I’m going to be brutally honest: I think The xx is fine. I share neither the rapturous, openly weeping love for the band’s hushed pillow-talk murmurs that I’ve witnessed at its live shows, nor the rancorous, open contempt for its shy, minimalist mumbling that fills my social media feeds whenever the group happens to appear on television. I have all of The xx’s albums in an Apple Music playlist I’ve titled “Pleasant,” a collection of innocuous music designed for playing in the background in polite company (or whenever my kids need to calm down), but rarely do I listen to the group otherwise—and never does it leave much of an impression, beyond its general, whispering aesthetic. But I do love Four Tet, and I love what Kieran Hebden has done with “A Violent Noise.” Taking the original’s typically cautious, slowly building trance melody—which already sounds like an Underworld tune trying desperately to break free—he brings it to its natural conclusion by adding a knock-knocking house rhythm, stuttering arpeggiations, sparkling harps, and washes of ghostly vocals reminiscent of his pal Burial, allowing it to build into a grand (if still appropriately reserved) rave anthem. Granted, there’s barely anything left of The xx here, yet it’s also made me go back and form a new appreciation for the original. (Even if it’s not going to get as much play in my house as this.)
Playboi Carti’s exterior is immaculate, and I’m not just talking about the fact that he’s handsome enough to attract Vogue and W profiles. I mean the entire Playboi Carti aesthetic, the way he rubs shoulders with the hip, subversive artists of Awful Records, as well as the style-conscious A$AP Mob, or uses a still from Gummo as his Soundcloud icon—even his inflammatory, offhand classification of himself as the “Jay Electronica of mumble rap.” Carti is good at being a rapper on the internet, in other words, even if his rapping has remained largely an unknown quantity. His self-titled debut mixtape won’t win over any converts, but it’s likable lifestyle rap, full of airy beats like the one on opener “Location.” Like a less-exuberant Yachty or a less lyrical 21 Savage, he takes a low-key tack against the beat, almost viewing himself as part of the scenery. When the beat’s as blissfully catatonic as it is on “Location,” the result is glorious, if characteristically surface-level.
Priests have been turning out loud, biting, often politically pointed punk since forming in 2012, and while their first-ever full-length album, Nothing Feels Natural, finds them leaning slightly further into tunefulness, it’s no less chaotic than the EPs on which they built their name. Like many of the band’s tracks, album highlight “JJ” eschews your usual verse-chorus structure for a stream-of-consciousness screed about some asshole that singer Katie Alice Greer can’t believe she ever had feelings for. As Greer wavers between nostalgia and disgust, the song teeters on the edge of becoming something more comfortable. Twinkling piano sneaks into the post-punk groove as if it’s ready to lead the band into some roaring chorus, but—like Greer realizing just how lame this Parliament-smoking nobody in her past was—the band snaps out of its build and moves on with its life, heading to the next feint toward complacency, the next thrill, the next killer hook of a song that refuses to ever settle for less.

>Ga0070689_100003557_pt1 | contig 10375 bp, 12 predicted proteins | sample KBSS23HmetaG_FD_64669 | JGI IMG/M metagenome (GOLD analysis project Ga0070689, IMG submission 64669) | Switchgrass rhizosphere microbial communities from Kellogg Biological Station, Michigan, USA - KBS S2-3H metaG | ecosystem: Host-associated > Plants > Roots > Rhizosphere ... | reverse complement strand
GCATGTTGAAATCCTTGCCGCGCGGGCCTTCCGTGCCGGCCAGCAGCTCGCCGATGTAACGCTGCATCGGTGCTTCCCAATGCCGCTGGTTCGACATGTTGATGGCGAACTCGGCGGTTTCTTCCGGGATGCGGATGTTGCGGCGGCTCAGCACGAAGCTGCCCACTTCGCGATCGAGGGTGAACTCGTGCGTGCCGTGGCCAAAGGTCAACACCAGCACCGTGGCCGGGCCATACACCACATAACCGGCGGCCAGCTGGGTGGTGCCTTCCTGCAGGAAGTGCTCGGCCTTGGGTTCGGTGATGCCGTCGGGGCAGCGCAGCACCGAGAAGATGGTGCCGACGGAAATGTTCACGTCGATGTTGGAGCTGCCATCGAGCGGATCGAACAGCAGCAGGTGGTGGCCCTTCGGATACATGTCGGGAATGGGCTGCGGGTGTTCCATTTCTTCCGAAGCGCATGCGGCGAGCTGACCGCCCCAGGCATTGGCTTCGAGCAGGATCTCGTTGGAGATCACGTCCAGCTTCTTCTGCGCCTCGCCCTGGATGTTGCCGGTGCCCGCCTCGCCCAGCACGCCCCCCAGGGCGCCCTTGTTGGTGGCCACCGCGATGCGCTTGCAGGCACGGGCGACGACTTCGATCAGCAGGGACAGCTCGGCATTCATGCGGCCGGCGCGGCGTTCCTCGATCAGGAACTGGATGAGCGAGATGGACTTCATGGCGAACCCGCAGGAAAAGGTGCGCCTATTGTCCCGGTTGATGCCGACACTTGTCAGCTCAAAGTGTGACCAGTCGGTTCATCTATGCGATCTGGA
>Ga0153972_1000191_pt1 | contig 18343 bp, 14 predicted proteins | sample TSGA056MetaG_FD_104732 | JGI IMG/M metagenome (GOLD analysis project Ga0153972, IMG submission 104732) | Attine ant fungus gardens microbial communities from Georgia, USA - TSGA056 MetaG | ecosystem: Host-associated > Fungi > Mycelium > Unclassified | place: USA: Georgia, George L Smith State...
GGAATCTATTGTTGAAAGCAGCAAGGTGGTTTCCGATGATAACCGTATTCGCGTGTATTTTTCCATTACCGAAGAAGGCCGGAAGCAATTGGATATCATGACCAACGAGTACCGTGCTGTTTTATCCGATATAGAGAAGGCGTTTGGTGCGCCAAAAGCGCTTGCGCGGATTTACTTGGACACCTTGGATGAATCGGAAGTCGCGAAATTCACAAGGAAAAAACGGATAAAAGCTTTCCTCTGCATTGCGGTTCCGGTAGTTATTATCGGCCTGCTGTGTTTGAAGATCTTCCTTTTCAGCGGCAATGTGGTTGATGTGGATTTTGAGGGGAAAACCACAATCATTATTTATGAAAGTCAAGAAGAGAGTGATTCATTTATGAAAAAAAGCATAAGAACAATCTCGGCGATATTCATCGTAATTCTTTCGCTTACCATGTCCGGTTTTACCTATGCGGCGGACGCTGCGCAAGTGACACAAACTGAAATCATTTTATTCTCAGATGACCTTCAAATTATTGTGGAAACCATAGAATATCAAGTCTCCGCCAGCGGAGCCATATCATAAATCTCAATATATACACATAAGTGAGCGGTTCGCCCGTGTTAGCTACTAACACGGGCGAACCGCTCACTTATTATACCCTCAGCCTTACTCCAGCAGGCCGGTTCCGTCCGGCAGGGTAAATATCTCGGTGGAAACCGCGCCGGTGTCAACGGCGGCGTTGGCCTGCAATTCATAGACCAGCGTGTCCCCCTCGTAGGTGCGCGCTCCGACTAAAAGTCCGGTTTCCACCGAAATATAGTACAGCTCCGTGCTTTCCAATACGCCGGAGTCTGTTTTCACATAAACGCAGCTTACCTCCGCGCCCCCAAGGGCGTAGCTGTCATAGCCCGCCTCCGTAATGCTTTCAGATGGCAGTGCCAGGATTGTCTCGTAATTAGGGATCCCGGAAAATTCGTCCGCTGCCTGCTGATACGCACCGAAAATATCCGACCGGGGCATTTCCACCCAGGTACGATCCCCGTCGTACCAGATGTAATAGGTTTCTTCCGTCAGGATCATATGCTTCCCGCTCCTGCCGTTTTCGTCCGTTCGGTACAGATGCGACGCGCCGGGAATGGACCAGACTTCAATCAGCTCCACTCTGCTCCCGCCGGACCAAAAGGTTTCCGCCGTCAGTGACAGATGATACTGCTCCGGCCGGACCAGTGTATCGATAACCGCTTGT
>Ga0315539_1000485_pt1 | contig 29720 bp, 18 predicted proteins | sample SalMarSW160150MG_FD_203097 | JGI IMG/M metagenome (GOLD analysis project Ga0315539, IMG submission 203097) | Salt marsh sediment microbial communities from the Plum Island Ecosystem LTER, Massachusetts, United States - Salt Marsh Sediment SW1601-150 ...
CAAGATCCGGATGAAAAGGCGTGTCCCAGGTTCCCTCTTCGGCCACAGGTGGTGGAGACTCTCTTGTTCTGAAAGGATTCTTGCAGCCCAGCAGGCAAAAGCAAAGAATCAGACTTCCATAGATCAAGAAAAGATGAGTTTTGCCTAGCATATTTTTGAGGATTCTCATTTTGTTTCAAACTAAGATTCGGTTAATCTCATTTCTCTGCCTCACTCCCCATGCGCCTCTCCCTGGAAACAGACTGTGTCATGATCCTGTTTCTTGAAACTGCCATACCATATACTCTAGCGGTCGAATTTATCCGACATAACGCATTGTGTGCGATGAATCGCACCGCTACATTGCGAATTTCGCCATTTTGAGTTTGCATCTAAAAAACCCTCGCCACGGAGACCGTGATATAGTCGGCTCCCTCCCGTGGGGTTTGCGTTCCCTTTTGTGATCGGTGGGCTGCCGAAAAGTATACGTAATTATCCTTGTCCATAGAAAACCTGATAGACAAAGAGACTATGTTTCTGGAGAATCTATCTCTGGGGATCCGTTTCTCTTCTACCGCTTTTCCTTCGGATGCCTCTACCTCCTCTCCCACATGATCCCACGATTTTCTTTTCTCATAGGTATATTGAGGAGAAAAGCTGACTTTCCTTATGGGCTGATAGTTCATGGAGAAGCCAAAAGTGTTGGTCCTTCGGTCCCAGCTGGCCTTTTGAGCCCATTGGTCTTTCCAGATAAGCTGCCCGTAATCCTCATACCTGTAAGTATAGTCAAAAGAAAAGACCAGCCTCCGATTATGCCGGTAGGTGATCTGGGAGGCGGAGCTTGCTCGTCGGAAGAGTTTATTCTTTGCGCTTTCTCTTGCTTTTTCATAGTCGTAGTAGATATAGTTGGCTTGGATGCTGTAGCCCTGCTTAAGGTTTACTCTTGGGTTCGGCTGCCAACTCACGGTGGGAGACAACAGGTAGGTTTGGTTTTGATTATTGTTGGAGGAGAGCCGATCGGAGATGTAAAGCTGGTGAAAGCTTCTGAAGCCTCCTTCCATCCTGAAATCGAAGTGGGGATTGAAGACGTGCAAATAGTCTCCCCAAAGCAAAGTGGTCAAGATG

Free Throw has long been a staple of Nashville’s burgeoning punk community, so it’s no surprise that its latest single, “Randy, I Am The Liquor” (named after a classic Trailer Park Boys scene), feels as lived-in as it does. It’s pop-punk drenched in throat-shredding emotion with a side of shimmery, arpeggiated guitar—think a more heavily produced Benton Falls, or American Football with way more pop. It starts with all the touchstones of a classic emo track: a boy, alone in his room, staring at four white walls, wanting for nothing more than the company of his friends. That’s all before things turn—to the bottle, that is. One can only hope that the rest of the songs on Bear Your Mind, the band’s first release for Triple Crown Records, are just as catchy, but, for the sake of the band’s livers, far less reliant on autobiographical stories of alcohol abuse.
This is a longtime favorite that has just recently found its way on the revolving playlist of music I listen to with my kids. It’s actually the B-side to Reynolds’ only hit, “Endless Sleep,” which our own Katie Rife wrote about in her excellent guide to classic teen tragedy songs; I have the single somewhere, put out in 1958 by Demon (“The Highest In Fi”), with a beautiful pink label. “Tight Capris” was written by Reynolds and guitarist Al Casey, who was playing with Duane Eddy at the time and would soon become one of the founding members of the Wrecking Crew, the legendary West Coast pop session band. It’s a two-minute rockabilly gem of three-quarter pants fetishism—innocent (check out the way Reynolds’ voice cracks a little in the second verse), but with that element of an obsessive urge that gives so many rockabilly classics their dark side.